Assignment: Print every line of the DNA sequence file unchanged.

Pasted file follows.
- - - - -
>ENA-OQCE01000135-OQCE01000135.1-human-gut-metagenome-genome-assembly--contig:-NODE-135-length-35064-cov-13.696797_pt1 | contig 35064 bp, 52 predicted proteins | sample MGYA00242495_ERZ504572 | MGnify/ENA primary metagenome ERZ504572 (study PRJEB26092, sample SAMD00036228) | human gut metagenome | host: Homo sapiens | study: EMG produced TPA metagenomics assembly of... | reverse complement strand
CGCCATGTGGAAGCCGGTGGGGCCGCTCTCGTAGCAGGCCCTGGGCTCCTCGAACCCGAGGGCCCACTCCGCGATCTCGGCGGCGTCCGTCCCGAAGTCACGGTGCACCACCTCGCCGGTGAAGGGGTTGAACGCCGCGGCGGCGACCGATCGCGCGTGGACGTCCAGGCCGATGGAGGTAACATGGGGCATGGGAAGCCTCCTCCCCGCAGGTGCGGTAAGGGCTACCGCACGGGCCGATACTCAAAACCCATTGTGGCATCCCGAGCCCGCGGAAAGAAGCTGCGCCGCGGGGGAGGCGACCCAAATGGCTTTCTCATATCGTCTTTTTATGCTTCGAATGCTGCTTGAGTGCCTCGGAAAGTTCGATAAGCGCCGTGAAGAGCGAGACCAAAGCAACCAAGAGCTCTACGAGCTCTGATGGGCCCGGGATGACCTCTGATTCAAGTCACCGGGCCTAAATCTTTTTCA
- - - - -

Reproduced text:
>ENA-OQCE01000135-OQCE01000135.1-human-gut-metagenome-genome-assembly--contig:-NODE-135-length-35064-cov-13.696797_pt1 | contig 35064 bp, 52 predicted proteins | sample MGYA00242495_ERZ504572 | MGnify/ENA primary metagenome ERZ504572 (study PRJEB26092, sample SAMD00036228) | human gut metagenome | host: Homo sapiens | study: EMG produced TPA metagenomics assembly of... | reverse complement strand
CGCCATGTGGAAGCCGGTGGGGCCGCTCTCGTAGCAGGCCCTGGGCTCCTCGAACCCGAGGGCCCACTCCGCGATCTCGGCGGCGTCCGTCCCGAAGTCACGGTGCACCACCTCGCCGGTGAAGGGGTTGAACGCCGCGGCGGCGACCGATCGCGCGTGGACGTCCAGGCCGATGGAGGTAACATGGGGCATGGGAAGCCTCCTCCCCGCAGGTGCGGTAAGGGCTACCGCACGGGCCGATACTCAAAACCCATTGTGGCATCCCGAGCCCGCGGAAAGAAGCTGCGCCGCGGGGGAGGCGACCCAAATGGCTTTCTCATATCGTCTTTTTATGCTTCGAATGCTGCTTGAGTGCCTCGGAAAGTTCGATAAGCGCCGTGAAGAGCGAGACCAAAGCAACCAAGAGCTCTACGAGCTCTGATGGGCCCGGGATGACCTCTGATTCAAGTCACCGGGCCTAAATCTTTTTCA